Medicare Advantage vs. Medicare Supplements: What’s the Difference?

By RetireMEDiQ

How Original Medicare Relates to Other Plan Types

Original Medicare is made up of two parts: Part A and Part B. These two parts cover some inpatient hospital and outpatient medical costs, respectively, for people who are over the age of 65 or who have been on Social Security disability for 24 months or longer.

Because Medicare typically only covers about 80% of medical costs, most people who enroll in Medicare also purchase either a Medicare Advantage Plan or a Medicare Supplement. Supplements are typically purchased with a stand-alone Medicare Part D Prescription Drug plan (PDP).

Medicare Advantage Prescription Drug Plans (MAPDs)

MAPDs are offered by private insurance companies and essentially “take the place” of Original Medicare as your primary insurance and can include some extra benefits and coverage. These plans are required to offer benefits that are equal to or better than the benefits provided by Original Medicare, and usually offer “extras” such as:

  • An out-of-pocket maximum (the most you can expect to pay in a given year for qualified medical costs)
  • Prescription drug coverage
  • Dental
  • Hearing Aids
  • Vision
  • Fitness membership

Having an out-of-pocket maximum means that after you have spent up to a designated amount of money on approved medical expenses, the plan will protect you from additional costs by paying 100% of additional approved expenses through the remainder of the year.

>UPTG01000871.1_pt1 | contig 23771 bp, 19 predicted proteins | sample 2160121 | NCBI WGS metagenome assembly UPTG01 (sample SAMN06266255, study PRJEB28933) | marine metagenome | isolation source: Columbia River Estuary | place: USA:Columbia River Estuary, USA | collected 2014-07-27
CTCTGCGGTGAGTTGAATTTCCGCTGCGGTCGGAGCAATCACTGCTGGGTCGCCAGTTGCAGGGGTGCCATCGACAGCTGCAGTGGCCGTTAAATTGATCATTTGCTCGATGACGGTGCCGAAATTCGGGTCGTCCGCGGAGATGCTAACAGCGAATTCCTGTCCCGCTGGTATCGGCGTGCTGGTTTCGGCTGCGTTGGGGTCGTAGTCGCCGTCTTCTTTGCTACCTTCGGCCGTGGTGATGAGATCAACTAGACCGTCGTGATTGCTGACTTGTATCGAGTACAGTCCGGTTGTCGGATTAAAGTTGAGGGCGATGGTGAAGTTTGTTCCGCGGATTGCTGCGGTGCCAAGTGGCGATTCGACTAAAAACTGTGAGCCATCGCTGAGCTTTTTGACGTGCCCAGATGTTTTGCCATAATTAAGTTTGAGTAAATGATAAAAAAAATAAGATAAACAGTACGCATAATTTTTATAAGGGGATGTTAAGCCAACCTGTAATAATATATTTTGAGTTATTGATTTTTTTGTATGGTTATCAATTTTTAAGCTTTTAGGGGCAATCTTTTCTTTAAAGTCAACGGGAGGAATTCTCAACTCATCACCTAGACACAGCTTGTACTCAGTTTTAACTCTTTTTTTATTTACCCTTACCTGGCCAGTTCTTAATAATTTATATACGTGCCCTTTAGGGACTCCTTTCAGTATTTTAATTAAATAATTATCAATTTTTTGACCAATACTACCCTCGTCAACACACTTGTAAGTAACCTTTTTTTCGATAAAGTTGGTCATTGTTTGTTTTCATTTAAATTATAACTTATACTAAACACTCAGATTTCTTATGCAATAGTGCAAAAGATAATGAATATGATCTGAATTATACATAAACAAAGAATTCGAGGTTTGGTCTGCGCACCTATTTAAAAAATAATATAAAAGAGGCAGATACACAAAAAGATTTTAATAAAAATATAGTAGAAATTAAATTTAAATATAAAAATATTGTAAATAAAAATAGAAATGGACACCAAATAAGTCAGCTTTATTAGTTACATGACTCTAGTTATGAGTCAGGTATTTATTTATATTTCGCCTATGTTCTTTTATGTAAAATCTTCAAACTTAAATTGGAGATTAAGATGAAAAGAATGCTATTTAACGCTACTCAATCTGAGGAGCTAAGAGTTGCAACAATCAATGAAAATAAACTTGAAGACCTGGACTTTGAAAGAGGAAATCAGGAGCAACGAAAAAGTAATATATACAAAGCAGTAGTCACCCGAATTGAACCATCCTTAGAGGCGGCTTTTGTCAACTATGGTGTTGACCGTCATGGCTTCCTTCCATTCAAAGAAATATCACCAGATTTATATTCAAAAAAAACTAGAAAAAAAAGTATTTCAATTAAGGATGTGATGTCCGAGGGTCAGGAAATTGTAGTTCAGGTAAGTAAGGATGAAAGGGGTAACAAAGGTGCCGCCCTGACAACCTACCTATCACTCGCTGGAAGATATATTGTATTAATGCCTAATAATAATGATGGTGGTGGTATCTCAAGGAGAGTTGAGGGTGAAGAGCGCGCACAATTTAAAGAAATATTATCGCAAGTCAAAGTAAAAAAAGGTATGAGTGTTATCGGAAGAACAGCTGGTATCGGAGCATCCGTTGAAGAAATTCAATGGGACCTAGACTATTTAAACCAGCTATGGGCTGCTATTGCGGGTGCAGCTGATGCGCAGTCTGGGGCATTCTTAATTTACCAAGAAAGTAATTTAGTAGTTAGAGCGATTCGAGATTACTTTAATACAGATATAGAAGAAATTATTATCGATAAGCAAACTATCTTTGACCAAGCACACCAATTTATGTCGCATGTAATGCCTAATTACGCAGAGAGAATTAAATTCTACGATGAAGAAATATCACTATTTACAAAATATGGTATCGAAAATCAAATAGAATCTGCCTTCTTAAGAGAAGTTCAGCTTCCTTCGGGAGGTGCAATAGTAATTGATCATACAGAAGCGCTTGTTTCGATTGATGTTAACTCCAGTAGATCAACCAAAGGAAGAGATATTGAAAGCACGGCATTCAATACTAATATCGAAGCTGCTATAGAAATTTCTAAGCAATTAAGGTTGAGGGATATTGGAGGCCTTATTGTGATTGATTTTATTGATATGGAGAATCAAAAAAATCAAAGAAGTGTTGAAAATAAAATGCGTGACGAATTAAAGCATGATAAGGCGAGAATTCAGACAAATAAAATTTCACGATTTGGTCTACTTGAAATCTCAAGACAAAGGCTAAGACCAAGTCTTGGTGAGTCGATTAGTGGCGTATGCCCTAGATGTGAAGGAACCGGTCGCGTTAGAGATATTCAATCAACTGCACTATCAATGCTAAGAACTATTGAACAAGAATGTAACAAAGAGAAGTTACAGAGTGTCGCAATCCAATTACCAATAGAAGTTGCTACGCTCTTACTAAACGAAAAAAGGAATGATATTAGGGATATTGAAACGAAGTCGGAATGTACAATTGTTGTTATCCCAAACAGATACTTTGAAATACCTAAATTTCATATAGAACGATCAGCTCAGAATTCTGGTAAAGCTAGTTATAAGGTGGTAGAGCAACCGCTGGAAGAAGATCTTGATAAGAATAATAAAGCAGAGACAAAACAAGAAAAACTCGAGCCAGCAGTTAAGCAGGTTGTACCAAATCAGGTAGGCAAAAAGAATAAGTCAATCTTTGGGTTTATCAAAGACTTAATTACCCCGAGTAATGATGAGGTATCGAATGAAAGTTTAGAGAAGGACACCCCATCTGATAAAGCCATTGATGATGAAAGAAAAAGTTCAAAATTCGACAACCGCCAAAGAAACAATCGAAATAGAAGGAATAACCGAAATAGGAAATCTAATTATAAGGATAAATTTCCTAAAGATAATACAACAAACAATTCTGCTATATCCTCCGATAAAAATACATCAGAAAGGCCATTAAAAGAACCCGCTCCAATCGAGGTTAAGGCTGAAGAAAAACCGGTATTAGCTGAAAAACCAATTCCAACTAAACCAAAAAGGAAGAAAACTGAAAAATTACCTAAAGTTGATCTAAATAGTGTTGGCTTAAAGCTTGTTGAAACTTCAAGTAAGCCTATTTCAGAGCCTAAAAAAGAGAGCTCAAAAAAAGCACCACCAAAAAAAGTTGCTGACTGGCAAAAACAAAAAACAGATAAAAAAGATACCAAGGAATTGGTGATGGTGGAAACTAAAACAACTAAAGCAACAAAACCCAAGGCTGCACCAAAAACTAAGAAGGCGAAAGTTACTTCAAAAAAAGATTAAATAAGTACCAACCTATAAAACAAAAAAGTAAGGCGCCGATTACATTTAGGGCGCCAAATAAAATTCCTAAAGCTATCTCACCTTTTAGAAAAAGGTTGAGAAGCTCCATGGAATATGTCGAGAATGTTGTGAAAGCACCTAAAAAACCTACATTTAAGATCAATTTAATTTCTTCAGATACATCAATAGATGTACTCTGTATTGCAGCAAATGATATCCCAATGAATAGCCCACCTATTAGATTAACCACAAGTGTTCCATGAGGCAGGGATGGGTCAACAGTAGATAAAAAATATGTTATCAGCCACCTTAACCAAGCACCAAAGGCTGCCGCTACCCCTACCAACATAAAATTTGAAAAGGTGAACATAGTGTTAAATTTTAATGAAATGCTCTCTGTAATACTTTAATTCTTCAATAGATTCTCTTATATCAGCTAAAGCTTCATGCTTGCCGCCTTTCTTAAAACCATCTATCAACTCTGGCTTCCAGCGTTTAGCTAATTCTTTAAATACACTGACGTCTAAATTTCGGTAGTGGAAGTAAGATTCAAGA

This protects individuals from excessively high medical costs in catastrophic situations and is not built-in to Original Medicare. Usually, Medicare Advantage Plans have low, or sometimes no, monthly premium.

Medicare Supplements

These plans, also known as “Medigap,” work differently than MAPDs because they work with Original Medicare to “fill in the gaps” where Original Medicare does not pay. For instance, when you visit the doctor, Original Medicare (your primary insurance) will pay its part of the covered costs.

Then, once Medicare has paid its share, your Supplement will pick up some or all of the remaining medical cost. Medicare Supplements can help to insulate you from high medical expenses, although the monthly premium for a Medicare Supplement is typically higher than a Medicare Advantage plan’s monthly premium.

While Supplements’ benefit designs are the same, the cost can vary depending on the insurance company and the amount of the coverage they provide.

Medicare Supplements & Prescription Drug Coverage

With Medicare Supplements, it is important to keep in mind that drug coverage is not included. While MAPD plans usually include drug coverage, people with Medicare Supplements must purchase a stand-alone Prescription Drug plan to have drug coverage.

Not buying a drug plan and going without creditable drug coverage (meaning coverage equal to or greater than Medicare’s minimum standards of coverage) may result in a Late Enrollment Penalty (LEP) the next time the individual tries to sign up for a drug plan – and depending on how long they went without drug coverage, the penalties can get expensive. For more on Late Enrollment Penalties, click here.

Call Us with Questions

If you have questions about the differences between a Medicare Advantage plan and a Medicare Supplement plan, please contact our team at 1-877-222-1942 or client@retiremediq.com.

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RetireMED®iQJoanne Lattarulo Recent comment authors
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Joanne Lattarulo

What is your opinion of Medicare advantage?